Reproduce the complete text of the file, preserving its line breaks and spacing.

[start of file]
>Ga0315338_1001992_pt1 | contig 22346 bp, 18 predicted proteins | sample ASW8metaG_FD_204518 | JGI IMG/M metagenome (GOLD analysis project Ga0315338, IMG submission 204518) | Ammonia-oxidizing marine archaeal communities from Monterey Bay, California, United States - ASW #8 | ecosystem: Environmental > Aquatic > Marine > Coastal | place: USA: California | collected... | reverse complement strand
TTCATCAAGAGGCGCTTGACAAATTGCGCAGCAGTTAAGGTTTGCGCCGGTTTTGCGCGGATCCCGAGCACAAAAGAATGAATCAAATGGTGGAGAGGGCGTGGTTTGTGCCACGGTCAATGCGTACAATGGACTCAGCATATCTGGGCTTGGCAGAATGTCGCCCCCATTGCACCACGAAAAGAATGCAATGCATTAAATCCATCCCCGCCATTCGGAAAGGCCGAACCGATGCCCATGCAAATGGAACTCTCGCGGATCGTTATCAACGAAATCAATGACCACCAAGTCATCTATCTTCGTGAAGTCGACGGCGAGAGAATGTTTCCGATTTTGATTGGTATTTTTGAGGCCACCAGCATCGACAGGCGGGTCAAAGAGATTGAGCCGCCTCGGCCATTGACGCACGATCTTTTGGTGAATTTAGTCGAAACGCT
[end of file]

>Ga0315338_1001992_pt1 | contig 22346 bp, 18 predicted proteins | sample ASW8metaG_FD_204518 | JGI IMG/M metagenome (GOLD analysis project Ga0315338, IMG submission 204518) | Ammonia-oxidizing marine archaeal communities from Monterey Bay, California, United States - ASW #8 | ecosystem: Environmental > Aquatic > Marine > Coastal | place: USA: California | collected... | reverse complement strand
TTCATCAAGAGGCGCTTGACAAATTGCGCAGCAGTTAAGGTTTGCGCCGGTTTTGCGCGGATCCCGAGCACAAAAGAATGAATCAAATGGTGGAGAGGGCGTGGTTTGTGCCACGGTCAATGCGTACAATGGACTCAGCATATCTGGGCTTGGCAGAATGTCGCCCCCATTGCACCACGAAAAGAATGCAATGCATTAAATCCATCCCCGCCATTCGGAAAGGCCGAACCGATGCCCATGCAAATGGAACTCTCGCGGATCGTTATCAACGAAATCAATGACCACCAAGTCATCTATCTTCGTGAAGTCGACGGCGAGAGAATGTTTCCGATTTTGATTGGTATTTTTGAGGCCACCAGCATCGACAGGCGGGTCAAAGAGATTGAGCCGCCTCGGCCATTGACGCACGATCTTTTGGTGAATTTAGTCGAAACGCT